Monitoring Committee – Parliamentary Assembly – Council of Europe – Paris
We are meeting under very exceptional circumstances today. As I have said many times recently, Europe is facing its most important challenge since the end of the Cold War.
Please allow me to repeat that the Council of Europe is founded on a solid basis of values and principles. Protecting and defending them is our political, as well as our moral duty and responsibility.
I must stress once again that I unreservedly condemn the illegal actions of the Russian Federation in Crimea and all her military actions on the Ukrainian territory, not foreseen by pre-existing Treaties.
Now, we must carefully find the best way to achieve our goal: the preservation of the independence and territorial integrity of Ukraine, as well as the preservation of peace and stability in Europe.
As the co-rapporteurs underline, Ukraine needs a constitutional reform with a view to establishing a better balance between the President and the legislative power and to bringing the state fully in line with European standards. Moreover, I believe that such a reform should be based on broad public consultations and a consensus as wide as possible in society. This is why the Ukrainian authorities should consult civil society, political actors, other stakeholders and constitutional law experts.
There is an opportunity for constitutional and electoral reforms and President Poroshenko has to give it an impetus.
In order to help Ukraine to turn into a modern European state, the internal political players should immediately consider and define what kind of political system should serve this goal.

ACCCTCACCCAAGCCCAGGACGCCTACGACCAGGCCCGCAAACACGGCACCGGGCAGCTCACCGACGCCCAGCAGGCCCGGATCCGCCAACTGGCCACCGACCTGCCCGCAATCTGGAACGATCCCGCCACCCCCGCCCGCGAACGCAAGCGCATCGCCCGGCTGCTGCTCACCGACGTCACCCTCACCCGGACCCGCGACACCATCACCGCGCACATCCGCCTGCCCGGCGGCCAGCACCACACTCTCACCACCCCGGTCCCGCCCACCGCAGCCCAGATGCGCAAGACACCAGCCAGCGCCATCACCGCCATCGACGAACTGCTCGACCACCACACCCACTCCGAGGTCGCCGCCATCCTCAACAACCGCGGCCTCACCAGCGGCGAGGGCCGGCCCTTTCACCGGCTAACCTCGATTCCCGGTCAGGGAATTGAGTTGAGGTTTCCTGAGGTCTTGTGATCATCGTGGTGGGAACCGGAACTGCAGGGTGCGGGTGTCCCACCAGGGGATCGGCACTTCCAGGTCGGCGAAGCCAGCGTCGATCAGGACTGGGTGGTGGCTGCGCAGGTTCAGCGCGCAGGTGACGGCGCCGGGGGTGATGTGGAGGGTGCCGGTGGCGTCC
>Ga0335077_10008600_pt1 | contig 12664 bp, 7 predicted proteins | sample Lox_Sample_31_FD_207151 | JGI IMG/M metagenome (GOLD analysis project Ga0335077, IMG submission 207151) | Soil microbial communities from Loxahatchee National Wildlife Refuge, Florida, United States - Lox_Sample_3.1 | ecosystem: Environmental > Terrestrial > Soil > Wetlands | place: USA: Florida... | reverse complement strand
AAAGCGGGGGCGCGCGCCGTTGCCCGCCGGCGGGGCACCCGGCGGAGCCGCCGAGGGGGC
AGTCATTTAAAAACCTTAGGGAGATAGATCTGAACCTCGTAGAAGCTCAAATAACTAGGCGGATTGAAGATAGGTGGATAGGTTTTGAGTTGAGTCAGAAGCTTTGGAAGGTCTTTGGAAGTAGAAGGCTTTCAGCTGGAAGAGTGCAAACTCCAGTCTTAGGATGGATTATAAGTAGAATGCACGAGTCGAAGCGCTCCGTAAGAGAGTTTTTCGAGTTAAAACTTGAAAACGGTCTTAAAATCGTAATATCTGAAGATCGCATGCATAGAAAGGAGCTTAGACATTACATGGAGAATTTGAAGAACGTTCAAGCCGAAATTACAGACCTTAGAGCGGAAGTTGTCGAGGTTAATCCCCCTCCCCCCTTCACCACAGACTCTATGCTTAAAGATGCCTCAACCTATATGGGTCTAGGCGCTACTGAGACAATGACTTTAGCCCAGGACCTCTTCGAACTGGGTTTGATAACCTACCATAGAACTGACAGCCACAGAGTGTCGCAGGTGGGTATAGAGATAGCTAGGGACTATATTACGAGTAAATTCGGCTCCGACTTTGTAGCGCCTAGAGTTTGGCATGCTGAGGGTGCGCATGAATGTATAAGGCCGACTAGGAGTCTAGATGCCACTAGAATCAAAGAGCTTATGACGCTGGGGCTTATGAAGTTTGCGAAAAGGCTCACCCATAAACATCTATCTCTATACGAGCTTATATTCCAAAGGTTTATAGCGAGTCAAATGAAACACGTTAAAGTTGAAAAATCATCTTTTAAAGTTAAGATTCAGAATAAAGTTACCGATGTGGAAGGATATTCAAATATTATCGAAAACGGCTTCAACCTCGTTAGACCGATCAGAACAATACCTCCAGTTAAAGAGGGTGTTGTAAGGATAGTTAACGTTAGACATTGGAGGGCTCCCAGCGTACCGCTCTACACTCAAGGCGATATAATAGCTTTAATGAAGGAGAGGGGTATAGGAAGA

The first option seems to be the establishing of a federation, with seven states, each one with its own parliament.
The second option would perhaps be for Ukraine to remain a unitary state, but diffusing more power to the regions. I personally believe this to the best one. The country’s integrity could be secured by the guaranteed protection of all national and linguistic minorities. This could be done through the existence of powerful local authorities that will have the right to decide on every issue related to their everyday life. In other words, if the regional players become key players, everybody would feel an integral part of the state.
In any case, we have to protect the country’s territorial integrity, according to our common European values. At the same time, we have to be realistic. Our next goal is to persuade Russia to compromise with this plan. This is why we need to maintain an open dialogue with the Russian Federation. We must try to convince Russia of the necessity to honour the commitments it has freely undertaken, particularly those it undertook when it joined the Council of Europe.
Besides, it is high time for a solution to be found. Ukraine is a country in the heart of Europe and any tension is an immediate threat to our continent’s security. Furthermore, I believe that the Middle East crisis and the atrocities by the ISIS should be our next top priority. The situation in Syria, Iraq and Gaza, as well, calls for urgent action. We have to spare no effort towards this direction.